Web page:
UBC Research Data
Predicting Forage Availability from Open Source LiDAR Data Eaton, James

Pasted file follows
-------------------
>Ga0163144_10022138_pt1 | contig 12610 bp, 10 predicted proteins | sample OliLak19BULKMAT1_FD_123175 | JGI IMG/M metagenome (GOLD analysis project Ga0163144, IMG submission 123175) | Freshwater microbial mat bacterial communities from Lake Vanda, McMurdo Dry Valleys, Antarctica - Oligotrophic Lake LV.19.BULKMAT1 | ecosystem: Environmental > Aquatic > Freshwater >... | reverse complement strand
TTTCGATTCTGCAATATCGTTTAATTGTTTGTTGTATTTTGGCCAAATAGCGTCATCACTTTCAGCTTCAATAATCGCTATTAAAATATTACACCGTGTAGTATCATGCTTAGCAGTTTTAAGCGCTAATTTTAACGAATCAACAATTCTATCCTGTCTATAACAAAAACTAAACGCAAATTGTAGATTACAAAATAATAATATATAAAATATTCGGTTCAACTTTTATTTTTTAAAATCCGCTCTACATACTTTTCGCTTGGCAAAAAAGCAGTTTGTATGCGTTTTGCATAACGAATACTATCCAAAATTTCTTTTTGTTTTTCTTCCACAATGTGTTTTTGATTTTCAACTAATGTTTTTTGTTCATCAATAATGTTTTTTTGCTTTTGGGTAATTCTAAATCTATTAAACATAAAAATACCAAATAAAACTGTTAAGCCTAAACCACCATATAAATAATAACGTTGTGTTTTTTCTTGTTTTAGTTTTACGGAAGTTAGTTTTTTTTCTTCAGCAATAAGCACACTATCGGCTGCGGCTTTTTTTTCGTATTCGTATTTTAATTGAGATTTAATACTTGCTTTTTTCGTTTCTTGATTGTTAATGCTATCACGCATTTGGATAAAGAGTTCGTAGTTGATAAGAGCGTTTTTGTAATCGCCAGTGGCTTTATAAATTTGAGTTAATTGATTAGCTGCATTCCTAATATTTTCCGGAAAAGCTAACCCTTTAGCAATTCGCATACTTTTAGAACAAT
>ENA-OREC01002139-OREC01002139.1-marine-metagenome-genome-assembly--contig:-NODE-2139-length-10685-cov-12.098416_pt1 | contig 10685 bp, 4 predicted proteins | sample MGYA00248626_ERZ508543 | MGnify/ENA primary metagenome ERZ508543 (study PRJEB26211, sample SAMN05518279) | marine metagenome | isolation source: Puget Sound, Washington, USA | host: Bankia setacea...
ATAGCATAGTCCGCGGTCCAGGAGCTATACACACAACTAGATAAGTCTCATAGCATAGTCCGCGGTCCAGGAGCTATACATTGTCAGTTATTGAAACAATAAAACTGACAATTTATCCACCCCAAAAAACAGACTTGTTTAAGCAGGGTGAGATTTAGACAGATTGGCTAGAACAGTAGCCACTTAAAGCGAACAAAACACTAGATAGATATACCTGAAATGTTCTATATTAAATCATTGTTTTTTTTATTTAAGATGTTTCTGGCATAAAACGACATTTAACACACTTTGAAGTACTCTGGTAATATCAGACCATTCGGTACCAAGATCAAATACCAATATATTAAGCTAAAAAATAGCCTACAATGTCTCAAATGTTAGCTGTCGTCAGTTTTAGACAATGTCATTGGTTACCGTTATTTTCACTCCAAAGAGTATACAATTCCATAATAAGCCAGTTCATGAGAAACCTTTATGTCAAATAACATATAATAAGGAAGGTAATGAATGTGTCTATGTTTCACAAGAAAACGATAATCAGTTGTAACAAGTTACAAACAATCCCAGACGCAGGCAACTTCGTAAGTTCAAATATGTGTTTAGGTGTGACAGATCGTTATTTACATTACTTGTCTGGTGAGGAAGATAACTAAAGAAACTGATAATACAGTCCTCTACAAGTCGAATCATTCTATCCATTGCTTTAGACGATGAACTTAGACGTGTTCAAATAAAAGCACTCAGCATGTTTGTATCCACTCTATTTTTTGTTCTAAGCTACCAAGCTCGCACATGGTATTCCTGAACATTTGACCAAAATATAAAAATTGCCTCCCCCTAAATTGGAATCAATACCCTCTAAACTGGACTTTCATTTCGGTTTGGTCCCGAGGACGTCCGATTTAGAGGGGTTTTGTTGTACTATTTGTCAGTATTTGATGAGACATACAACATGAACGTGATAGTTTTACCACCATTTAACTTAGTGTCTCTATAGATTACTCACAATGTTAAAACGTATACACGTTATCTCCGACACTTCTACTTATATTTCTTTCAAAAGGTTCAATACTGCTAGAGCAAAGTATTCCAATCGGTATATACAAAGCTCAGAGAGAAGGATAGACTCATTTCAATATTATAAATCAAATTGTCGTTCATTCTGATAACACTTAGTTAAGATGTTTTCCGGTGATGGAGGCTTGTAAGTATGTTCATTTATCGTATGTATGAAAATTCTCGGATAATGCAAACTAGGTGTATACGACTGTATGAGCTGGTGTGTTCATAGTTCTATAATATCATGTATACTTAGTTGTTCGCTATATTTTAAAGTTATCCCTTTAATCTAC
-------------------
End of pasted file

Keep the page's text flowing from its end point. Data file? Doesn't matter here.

Livestock forage availability is an important factor when allocating land for grazing animals. Due to the variation in British Columbia’s topography and plant communities, rangeland management faces unique challenges with natural resource operations and rural development. The goal of this study was to create a predictive model of forage availability using light detection and ranging (LiDAR) data from the Open LiDAR Data Portal and biometric ground truthing data from the Vegetation Resource Index. LiDAR point cloud was filtered to < 2m returns to capture understory vegetation prior to modeling. The predicative model created from single linear regression using the lidar metric pzabovezmean produced an insignificant result (R2 0.11, p-value 0.08). Random forest model with the inclusion of topographic variables derived from digital elevation model could not produce a better result than the single linear regression (R2 0.01, p-value 0.76). Possible sources of errors in the model and data acquisition are explored to justify the insignificant results. Recommendations are made for increasing understory point density using alternative LiDAR acquisition methods and employing vertical stratum sampling for understory ground truthing data. Height entropy of returns (Zentropy) metric shows potential in estimation of forage biomass but further research is recommended to validate this hypothesis.
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